A non-intensive stroke unit reduces functional disability and the need for long-term hospitalization.
In a prospective controlled trial we compared the clinical outcome for unselected acute stroke patients in a non-intensive stroke unit (n = 110) and in general medical wards (n = 183). The patients were comparable in age, marital state and functional impairment on admission. Case fatality rates over the first year after the stroke were similar in the two groups. By three months after the stroke, 15% of the survivors initially admitted to the stroke unit and 39% of those admitted to general medical wards remained hospitalized (p less than 0.001). The corresponding figures by one year after the cerebrovascular accident were 12% and 28%, respectively (p less than 0.05). A greater proportion of surviving stroke unit patients was independent in walking (0.10 greater than p greater than 0.05), personal hygiene (p less than 0.05) and dressing (p less than 0.001). Essential features of the stroke unit are team work headed by a stroke nurse, staff, patient and family education and very early onset of rehabilitation. We conclude that this strategy improves functional outcome and reduces the need for long-term hospital care.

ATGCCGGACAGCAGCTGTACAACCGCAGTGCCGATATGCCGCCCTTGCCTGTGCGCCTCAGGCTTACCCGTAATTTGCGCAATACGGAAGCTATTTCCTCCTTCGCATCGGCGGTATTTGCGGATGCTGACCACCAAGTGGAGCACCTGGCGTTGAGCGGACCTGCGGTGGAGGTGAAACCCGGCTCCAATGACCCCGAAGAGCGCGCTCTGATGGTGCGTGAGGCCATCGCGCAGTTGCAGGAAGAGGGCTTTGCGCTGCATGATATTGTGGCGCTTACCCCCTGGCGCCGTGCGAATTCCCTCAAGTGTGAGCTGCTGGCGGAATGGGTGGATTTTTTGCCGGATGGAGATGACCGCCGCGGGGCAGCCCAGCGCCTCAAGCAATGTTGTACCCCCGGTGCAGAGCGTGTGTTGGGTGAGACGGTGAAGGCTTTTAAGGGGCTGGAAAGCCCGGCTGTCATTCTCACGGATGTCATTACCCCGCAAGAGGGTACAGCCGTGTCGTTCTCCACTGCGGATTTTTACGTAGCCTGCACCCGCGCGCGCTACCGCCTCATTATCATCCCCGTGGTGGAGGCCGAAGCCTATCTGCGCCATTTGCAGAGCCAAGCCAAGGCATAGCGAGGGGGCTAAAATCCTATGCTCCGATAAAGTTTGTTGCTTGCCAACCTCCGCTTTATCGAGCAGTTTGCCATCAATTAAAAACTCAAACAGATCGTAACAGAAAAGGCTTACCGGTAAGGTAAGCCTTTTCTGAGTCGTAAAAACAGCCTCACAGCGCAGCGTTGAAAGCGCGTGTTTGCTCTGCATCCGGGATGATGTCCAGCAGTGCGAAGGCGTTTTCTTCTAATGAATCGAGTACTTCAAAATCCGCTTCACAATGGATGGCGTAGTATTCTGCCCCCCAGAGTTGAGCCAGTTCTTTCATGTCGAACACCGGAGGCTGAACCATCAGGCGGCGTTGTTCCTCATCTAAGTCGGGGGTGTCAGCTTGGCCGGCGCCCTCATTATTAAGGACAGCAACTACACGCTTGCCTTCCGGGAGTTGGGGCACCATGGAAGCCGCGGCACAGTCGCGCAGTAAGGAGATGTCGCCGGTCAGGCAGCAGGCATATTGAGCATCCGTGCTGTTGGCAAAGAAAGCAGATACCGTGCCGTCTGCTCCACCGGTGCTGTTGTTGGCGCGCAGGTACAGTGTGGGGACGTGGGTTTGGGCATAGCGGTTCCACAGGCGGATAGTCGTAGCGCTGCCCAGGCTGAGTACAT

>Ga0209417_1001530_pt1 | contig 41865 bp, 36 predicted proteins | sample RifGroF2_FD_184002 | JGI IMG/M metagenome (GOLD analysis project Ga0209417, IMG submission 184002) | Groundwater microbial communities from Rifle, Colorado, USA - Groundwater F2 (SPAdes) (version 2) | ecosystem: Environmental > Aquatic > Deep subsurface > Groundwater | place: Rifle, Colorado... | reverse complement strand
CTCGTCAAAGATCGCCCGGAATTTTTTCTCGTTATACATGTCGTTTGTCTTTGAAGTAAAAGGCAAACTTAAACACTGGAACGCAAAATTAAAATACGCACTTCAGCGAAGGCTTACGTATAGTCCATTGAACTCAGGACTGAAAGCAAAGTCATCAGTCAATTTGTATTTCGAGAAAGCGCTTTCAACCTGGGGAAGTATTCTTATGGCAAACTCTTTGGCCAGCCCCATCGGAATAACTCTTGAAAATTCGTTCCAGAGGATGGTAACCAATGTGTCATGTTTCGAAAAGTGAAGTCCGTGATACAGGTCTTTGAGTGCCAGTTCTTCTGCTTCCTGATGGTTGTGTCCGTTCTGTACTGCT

- Copyright © 1985 by American Heart Association